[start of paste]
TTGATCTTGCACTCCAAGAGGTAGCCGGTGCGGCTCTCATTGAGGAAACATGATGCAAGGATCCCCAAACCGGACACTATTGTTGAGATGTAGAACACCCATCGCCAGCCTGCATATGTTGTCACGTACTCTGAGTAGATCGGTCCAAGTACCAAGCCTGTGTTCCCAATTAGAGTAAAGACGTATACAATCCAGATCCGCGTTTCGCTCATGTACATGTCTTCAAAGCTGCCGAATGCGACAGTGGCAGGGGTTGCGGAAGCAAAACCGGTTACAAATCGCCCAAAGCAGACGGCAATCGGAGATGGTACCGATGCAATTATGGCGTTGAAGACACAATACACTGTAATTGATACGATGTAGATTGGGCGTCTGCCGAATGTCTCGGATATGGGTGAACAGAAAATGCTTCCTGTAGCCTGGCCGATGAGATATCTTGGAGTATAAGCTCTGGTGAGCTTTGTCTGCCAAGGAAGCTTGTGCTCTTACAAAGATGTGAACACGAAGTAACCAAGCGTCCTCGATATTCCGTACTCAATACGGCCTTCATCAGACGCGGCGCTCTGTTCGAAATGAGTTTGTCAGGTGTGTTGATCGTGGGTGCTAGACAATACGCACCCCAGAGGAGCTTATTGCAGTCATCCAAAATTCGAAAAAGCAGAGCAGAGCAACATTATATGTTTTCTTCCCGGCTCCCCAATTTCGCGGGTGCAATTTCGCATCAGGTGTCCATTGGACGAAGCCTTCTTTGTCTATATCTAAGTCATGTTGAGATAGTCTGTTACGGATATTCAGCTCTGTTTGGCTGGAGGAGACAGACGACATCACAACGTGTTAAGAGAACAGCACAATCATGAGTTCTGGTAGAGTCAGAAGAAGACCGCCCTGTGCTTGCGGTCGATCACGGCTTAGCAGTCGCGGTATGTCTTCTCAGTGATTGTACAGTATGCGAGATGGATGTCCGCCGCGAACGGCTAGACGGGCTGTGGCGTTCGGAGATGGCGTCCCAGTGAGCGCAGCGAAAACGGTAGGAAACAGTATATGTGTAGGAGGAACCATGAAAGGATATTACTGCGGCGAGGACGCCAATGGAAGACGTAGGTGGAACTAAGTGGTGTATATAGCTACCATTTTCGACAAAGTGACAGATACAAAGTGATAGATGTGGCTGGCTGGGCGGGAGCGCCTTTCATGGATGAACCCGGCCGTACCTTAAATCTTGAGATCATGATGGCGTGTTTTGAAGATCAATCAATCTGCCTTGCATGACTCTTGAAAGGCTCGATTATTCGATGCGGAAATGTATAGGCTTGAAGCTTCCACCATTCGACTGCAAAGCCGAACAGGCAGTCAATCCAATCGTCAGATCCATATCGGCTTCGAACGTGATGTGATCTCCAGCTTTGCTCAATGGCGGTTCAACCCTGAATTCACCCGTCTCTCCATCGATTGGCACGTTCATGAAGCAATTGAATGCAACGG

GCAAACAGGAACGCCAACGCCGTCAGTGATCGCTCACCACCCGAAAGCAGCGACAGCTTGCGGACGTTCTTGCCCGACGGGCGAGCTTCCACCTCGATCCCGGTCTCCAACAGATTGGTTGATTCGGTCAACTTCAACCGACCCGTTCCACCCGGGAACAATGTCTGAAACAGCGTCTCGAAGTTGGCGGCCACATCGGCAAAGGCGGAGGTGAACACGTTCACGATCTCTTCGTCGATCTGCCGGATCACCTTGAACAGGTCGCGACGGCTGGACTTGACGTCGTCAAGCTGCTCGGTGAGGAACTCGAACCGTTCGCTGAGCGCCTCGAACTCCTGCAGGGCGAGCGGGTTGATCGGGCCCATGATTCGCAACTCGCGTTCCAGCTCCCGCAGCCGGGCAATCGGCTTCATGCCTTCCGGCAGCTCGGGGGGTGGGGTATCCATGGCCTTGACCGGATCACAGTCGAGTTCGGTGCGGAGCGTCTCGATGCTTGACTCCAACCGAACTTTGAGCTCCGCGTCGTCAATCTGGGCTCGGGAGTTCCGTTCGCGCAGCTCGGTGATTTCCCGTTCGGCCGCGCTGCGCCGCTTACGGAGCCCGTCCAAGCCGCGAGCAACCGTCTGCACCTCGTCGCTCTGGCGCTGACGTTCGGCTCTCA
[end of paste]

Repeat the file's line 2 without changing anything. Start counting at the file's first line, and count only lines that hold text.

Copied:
GCAAACAGGAACGCCAACGCCGTCAGTGATCGCTCACCACCCGAAAGCAGCGACAGCTTGCGGACGTTCTTGCCCGACGGGCGAGCTTCCACCTCGATCCCGGTCTCCAACAGATTGGTTGATTCGGTCAACTTCAACCGACCCGTTCCACCCGGGAACAATGTCTGAAACAGCGTCTCGAAGTTGGCGGCCACATCGGCAAAGGCGGAGGTGAACACGTTCACGATCTCTTCGTCGATCTGCCGGATCACCTTGAACAGGTCGCGACGGCTGGACTTGACGTCGTCAAGCTGCTCGGTGAGGAACTCGAACCGTTCGCTGAGCGCCTCGAACTCCTGCAGGGCGAGCGGGTTGATCGGGCCCATGATTCGCAACTCGCGTTCCAGCTCCCGCAGCCGGGCAATCGGCTTCATGCCTTCCGGCAGCTCGGGGGGTGGGGTATCCATGGCCTTGACCGGATCACAGTCGAGTTCGGTGCGGAGCGTCTCGATGCTTGACTCCAACCGAACTTTGAGCTCCGCGTCGTCAATCTGGGCTCGGGAGTTCCGTTCGCGCAGCTCGGTGATTTCCCGTTCGGCCGCGCTGCGCCGCTTACGGAGCCCGTCCAAGCCGCGAGCAACCGTCTGCACCTCGTCGCTCTGGCGCTGACGTTCGGCTCTCA